Justice Minister Alan Shatter has today apologised for the transfer of a Garda-killer to a low-security prison, from which he later escaped.
Minister Shatter said that steps are now being taken to ensure such transfers will not happen again.
"The fundamental point is he should never have been seen or perceived to be a candidate for transfer to an open prison,
"The director of the Prison Service has, on behalf of the Prison Service, apologised for what has coccured.
"Arrangements have now been put in place to ensure there's no repitition, and as Minister for Justice, I'm sorry that this event occurred, it should not have occurred, and I will ensure, as best I can, that there's no such repitition."
Martin Donnellan, director general of the Irish Prison Service (IPS), said officials who signed off the decision knew Martin McDermott had already absconded from Loughan House, Blacklion, Co Cavan, while serving a sentence in 2007.
"The fact was known," Mr Donnellan said.
"He had previously escaped from Loughan House on November 27, 2007 and returned three days later, and was then returned to a closed prison.
"This should've sounded, particularly with the second offence, it should've sounded a lot of alarms and it didn't."
The 26-year-old - jailed for seven years last July for the manslaughter of Garda Gary McLoughlin in 2009 after ramming him with a car - was arrested in Derry by the Police Service of Northern Ireland earlier this month after going on the run.
He had also been the subject of two P-19 disciplinary reports while in the Midlands before his transfer and he has 91 previous offences.
McDermott was only in Loughan 12 days before he escaped on March 3.
"There's no excuse here. This was a completely wrong decision in the circumstances," Mr Donnellan told the Oireachtas Justice Committee.
"In the case where you have a loss of life, we should have a more robust system which reviews the case up along the line."
Mr Donnellan also said he wanted to offer an unreserved apology for the errors.
Following a report on the controversy, Minister Shatter said the wrong decision had been made and prison officials did not give sufficient consideration to the gravity of the heinous offence committed.
The prisons chief said, on occasion, senior gardaí are asked for their views on the transfer of a particular prisoner to an open unit. It did not happen in the McDermott case.
He said a series of criteria to allow for McDermott's transfer had been met by both the prisoner and review staff - except for the consideration of public safety.
"These criteria were met and the public criteria wasn't met," he said. "I would hope that we would learn very serious lessons from the incident."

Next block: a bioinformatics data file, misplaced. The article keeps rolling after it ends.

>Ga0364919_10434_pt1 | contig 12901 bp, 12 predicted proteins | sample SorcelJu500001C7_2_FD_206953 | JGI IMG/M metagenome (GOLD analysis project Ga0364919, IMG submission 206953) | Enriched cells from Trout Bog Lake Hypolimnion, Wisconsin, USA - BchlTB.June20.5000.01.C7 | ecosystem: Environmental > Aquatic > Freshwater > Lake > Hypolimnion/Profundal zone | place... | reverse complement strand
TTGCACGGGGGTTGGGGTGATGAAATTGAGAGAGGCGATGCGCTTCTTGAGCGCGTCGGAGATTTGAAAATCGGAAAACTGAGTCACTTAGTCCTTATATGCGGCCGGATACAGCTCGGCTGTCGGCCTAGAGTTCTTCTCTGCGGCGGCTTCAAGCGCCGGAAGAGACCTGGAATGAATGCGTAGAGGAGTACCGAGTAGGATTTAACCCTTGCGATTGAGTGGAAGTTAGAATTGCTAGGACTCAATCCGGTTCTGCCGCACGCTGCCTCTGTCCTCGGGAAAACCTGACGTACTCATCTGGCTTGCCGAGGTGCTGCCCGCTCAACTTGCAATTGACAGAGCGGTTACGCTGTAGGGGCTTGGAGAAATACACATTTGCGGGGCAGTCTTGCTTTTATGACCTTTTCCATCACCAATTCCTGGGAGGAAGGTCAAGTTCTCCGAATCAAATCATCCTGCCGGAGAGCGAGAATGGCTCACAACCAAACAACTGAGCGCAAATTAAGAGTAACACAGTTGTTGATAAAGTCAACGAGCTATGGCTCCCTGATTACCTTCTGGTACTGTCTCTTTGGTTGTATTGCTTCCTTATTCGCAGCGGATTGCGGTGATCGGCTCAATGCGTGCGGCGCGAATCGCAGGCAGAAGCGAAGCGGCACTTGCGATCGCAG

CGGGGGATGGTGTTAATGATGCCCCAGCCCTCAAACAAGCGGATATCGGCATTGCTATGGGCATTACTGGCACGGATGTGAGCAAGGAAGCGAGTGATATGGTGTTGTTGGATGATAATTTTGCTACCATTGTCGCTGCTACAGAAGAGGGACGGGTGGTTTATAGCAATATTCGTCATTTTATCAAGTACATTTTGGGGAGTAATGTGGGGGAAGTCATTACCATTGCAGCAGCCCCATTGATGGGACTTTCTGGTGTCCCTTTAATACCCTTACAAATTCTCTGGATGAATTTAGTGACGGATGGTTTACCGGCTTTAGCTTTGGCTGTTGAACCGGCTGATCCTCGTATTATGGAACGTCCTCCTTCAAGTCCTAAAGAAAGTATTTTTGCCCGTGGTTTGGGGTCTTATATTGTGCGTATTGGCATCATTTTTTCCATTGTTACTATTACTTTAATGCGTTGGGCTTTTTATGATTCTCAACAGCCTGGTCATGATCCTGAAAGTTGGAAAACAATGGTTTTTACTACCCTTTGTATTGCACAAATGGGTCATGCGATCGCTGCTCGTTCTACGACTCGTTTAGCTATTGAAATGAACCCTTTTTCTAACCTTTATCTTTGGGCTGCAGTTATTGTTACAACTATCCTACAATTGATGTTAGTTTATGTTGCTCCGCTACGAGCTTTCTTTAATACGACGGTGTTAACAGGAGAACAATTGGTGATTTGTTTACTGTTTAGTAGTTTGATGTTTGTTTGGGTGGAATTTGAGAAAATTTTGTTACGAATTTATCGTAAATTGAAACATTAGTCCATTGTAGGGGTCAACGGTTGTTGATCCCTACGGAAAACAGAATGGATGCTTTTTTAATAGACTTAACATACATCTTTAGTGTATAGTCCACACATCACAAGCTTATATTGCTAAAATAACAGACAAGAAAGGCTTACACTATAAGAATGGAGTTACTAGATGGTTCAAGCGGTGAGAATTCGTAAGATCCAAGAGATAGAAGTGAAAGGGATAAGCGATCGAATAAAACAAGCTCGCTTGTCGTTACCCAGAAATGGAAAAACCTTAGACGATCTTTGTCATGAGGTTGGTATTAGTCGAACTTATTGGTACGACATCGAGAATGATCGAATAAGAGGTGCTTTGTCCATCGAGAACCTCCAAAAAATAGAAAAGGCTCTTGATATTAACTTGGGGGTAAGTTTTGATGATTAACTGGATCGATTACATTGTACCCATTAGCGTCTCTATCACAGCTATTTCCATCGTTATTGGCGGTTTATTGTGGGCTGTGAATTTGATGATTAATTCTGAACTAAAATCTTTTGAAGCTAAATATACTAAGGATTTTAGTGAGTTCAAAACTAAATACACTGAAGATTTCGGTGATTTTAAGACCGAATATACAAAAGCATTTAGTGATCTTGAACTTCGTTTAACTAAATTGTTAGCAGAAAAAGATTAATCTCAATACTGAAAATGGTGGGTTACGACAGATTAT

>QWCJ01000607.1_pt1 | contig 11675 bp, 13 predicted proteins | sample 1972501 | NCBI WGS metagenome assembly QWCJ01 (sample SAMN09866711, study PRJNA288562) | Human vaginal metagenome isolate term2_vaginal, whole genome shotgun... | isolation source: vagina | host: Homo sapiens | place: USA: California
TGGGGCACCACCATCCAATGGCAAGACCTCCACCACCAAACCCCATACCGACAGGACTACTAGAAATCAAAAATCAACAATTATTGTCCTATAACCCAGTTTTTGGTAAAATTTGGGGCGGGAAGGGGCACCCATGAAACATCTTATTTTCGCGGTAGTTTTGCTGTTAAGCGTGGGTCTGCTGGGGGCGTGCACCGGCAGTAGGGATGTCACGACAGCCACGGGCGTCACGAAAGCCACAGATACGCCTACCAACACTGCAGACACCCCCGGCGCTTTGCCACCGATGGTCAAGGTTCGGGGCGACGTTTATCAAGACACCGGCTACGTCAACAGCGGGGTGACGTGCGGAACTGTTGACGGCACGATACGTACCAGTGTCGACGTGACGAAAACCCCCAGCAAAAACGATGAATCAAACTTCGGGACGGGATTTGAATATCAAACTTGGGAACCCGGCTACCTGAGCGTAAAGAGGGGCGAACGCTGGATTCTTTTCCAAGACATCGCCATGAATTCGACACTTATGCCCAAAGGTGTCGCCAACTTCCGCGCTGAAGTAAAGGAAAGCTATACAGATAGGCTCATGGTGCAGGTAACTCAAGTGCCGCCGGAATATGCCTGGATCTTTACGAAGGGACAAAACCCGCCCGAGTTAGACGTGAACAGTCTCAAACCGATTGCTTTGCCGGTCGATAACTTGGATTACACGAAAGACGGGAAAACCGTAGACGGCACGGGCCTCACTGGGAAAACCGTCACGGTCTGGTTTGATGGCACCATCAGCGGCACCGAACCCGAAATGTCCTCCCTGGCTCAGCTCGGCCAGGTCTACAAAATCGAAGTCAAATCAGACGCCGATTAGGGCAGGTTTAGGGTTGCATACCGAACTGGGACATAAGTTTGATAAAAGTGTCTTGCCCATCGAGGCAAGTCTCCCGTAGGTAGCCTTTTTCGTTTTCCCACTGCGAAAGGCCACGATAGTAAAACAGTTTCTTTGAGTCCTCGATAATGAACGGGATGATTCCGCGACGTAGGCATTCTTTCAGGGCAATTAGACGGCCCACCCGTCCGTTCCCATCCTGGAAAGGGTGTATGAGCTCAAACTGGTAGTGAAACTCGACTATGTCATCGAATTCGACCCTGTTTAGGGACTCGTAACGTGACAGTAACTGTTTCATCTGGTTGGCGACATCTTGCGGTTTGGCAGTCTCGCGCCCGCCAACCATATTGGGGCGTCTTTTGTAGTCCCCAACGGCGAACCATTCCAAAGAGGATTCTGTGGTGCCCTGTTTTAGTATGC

The IPS now plans to introduce a new system on transfers where an official examines all the criteria before the review is given to a second person to scrutinise.
Prisons service officials have met with Gda McLoughlin's family, who have not been part of a victim liaison scheme, to explain the mistakes. The family were notified when McDermott escaped but not when he was transferred to the open unit.
Eight prison officers plus educational and support staff were on duty in Loughan when the escape occurred.
The IPS also revealed that 19 prisoners are currently at large - including at least one offender on the run since 1995. There have been a total of 13 escapes from the country's two open prisons this year compared to 2011 when 86 absconded.
Damien McCarthy, president of the Garda Representative Association (GRA), said the Justice Minister had to prove he is not soft on crime.
"We are disturbed to discover the full facts and case history surrounding the soft sentencing and subsequent absconding of a convicted garda killer who had served only the early stage of his sentence," Mr McCarthy said.
"We requested this report and are astounded by its contents. It raises more questions than it answers ... if this escape had not occurred, we would never know how the sentence was being served.
"This report is not enough to rectify the serious wrongs in the criminal justice system."
The internal report shows McDermott fled Loughan as prison staff responded to an attempted suicide.
He was noticed missing during a lunch-time check between 12.30pm and 2pm, and a search of the grounds was ordered.
The report said staff were distracted dealing with a prisoner who tried to hang himself with a pillow case after becoming distressed following a family phone call.
That inmate was revived by staff and the search for McDermott resumed at 4.35pm but the Garda was not alerted until 5.25pm.
A cross-border manhunt was launched and McDermott was caught in Derry the following day.
McDermott is currently serving four months in jail in the North for assaulting PSNI officers during his arrest.
It is expected a European Arrest Warrant from the Republic will be served upon him on his release.
The Irish Prison Service report also reveals McDermott had previously escaped Loughan House during a separate sentence.
He had served a number of custodial periods between 2005 and 2008 for a range of offences including drink-driving, burglary, threatening and abusive behaviour and having no insurance.
The report states that while jailed in 2007 he absconded on November 27 that year, before returning to custody less than a week later.